Two weeks ago, at their first ever HashiConf, HashiCorp announced two new tools, Otto and Nomad. Both of these are great new tools but, Iʼm going to be concentrating on the former as Iʼm more interested in it. For the first time, HashiCorp is rethinking one of their current products, Vagrant.
I use Vagrant every day, its immensely useful. Its a great way to set up isolated and consistent development environments. All of that comes with a cost though. Setting up Vagrant is quite a bit of work. You have to figure out how to provision the environment. Vagrant has all of the standard choices built in, so, you can pick your favorite but, that requires you to have some existing knowledge. You could provision your environment using shell scripts but, that quickly gets painful. As this is a fairly large pain point, a variety of tools have sprung up in an attempt to fix this, such as Puphpet and Rove. For a while, I was really excited by this sort of thing. I almost built a community with Nathan Leclaire for hosting vagrant environments after he came up with the idea. Things didnʼt work as it was a really busy time for both of us. After quite a bit of thinking, Iʼm glad that we didnʼt. It just wasnʼt the right way to move things forward.
The other big problem with Vagrant is moving your app into production. You put in a lot of work to build your development environment but, theres a pretty good chance that youʼll need to put in a bunch more work to prepare your production environment. The quick setup that you do for setting up your development environment will not be sufficient for production. In a lot of ways, Vagrant seems to work better if youʼre working back from your production environment. Being able to replicate your exact production environment has lots of benefits but, if you donʼt already an existing set of scripts, roles, or modules then, using Vagrant is going to take a lot of setup to get going.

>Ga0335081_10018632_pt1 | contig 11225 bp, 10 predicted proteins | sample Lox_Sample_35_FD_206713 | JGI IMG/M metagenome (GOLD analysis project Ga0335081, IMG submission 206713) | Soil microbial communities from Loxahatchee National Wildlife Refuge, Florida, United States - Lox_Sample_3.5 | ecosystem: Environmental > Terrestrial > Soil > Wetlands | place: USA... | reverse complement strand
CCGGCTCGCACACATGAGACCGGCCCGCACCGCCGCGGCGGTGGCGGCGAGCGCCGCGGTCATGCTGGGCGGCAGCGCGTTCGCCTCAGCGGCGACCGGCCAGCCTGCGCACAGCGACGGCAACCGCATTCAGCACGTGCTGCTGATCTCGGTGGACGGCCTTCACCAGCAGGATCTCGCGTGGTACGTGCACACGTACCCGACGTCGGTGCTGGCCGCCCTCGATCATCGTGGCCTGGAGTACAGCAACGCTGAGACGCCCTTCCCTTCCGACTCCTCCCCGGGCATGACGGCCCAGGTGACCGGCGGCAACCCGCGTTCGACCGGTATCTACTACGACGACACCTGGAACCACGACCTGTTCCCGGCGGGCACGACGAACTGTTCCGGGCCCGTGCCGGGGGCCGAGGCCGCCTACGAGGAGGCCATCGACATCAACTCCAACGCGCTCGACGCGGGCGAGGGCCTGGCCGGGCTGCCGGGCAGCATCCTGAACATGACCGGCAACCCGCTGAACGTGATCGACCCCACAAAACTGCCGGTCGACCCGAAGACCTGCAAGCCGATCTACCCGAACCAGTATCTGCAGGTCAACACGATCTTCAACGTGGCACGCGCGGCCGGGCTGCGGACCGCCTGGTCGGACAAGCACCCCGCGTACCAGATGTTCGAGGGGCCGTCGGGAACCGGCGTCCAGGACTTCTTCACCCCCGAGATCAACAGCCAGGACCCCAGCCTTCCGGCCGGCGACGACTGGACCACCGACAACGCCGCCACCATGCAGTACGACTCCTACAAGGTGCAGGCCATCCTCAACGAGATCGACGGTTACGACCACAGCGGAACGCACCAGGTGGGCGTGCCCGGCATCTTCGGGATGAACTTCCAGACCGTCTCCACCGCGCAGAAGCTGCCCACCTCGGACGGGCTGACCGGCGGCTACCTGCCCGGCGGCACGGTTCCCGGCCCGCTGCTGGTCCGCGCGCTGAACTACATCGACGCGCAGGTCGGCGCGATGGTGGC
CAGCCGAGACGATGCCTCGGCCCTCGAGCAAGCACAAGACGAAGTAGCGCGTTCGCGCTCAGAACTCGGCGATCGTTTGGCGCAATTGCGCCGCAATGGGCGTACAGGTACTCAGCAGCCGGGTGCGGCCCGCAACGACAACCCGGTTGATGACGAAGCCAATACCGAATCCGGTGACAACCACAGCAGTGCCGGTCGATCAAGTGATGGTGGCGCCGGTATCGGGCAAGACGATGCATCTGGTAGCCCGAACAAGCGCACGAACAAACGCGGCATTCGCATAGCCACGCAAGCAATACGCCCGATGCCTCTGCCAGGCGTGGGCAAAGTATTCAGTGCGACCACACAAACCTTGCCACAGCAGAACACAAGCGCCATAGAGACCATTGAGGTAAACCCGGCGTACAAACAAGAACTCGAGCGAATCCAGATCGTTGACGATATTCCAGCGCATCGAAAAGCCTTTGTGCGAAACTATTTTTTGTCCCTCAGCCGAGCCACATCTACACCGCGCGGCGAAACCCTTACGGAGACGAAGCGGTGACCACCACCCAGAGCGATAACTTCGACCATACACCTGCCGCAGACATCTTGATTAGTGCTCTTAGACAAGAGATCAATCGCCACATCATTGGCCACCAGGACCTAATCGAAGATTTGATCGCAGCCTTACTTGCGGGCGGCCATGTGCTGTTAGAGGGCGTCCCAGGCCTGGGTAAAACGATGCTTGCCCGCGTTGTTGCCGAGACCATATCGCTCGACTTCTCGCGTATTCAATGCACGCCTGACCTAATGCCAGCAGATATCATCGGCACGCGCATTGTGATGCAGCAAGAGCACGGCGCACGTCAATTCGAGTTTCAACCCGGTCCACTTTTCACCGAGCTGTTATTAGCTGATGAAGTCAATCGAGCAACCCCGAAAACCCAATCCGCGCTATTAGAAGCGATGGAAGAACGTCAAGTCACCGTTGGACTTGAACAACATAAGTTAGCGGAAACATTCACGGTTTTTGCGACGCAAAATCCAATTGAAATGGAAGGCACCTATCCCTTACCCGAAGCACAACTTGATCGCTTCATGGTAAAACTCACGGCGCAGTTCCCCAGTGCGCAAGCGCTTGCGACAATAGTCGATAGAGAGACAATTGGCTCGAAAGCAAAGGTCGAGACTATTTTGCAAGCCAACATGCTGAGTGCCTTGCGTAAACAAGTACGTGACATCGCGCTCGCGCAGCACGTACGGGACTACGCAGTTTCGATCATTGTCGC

Thats where Otto comes in. Otto is HashiCorp rethinking how you should setup development environments. It can automatically detect the type of application that youʼre developing and it will build an appropriate development environment automatically. Of course, this leverages Vagrant under the covers, it just skips the laborious setup process. The other big thing that Otto provides is a way to move your application into production.
I think Otto is the answer to a question that Iʼve been pondering for quite some time: how should a small group of developers create and deploy an application? There arenʼt a whole lot of good options for small teams. Recently there have been an explosion of tools for simplifying managing application but, they seem to all be focussed on much larger teams and applications. Things like Mesos, kubernetes and Docker are all great but, they require quite a bit of knowledge to run. For a small team, theyʼre all are too much of a knowledge investment to be useful. Deploying to plain servers also requires too much knowledge to keep running and to secure. The only good option here is Heroku but, that isnʼt without its downsides. Heroku is extremely expensive for what it provides and it ties you to a proprietary platform.
Otto really fills this need. When it comes time to move your app into production, Otto will create industry standard infrastructure for you. This is very important as it allows many hard-earned lessons to automatically be handled. Iʼve felt that things like Chef roles and Puppet modules presented a similar opportunity but, both have fallen very short of that goal. This allows developers to get back to what they do best, improving your application.
As with most of HashiCorpʼs products, Otto is launching with a small set of functionality. The two main limitations are that the app types that Otto supports are rather limited and there is only one type of deployment that is available. Of course, both of these things will improve over time but, theyʼve kept me from being able to start using Otto. These days, Iʼm spending most of my time working in Clojure and Otto doesnʼt currently support jvm applications. In the current version, Otto only supports Docker, Go, PHP, Node, and Ruby but, those cover a large swath of developers. Otto also will only deploy to aws which I donʼt use due to the relatively high cost. I really want to use Otto but, its features are quite enough for me yet.
Otto is an important evolution of a crucial DevOps tool, Vagrant. It makes huge strides forward for many of the current use cases. It removes the biggest pain point of getting Vagrant up and running. It also fills a crucial need by providing a good way to move applications into production. I’m looking forward to using Otto in the future.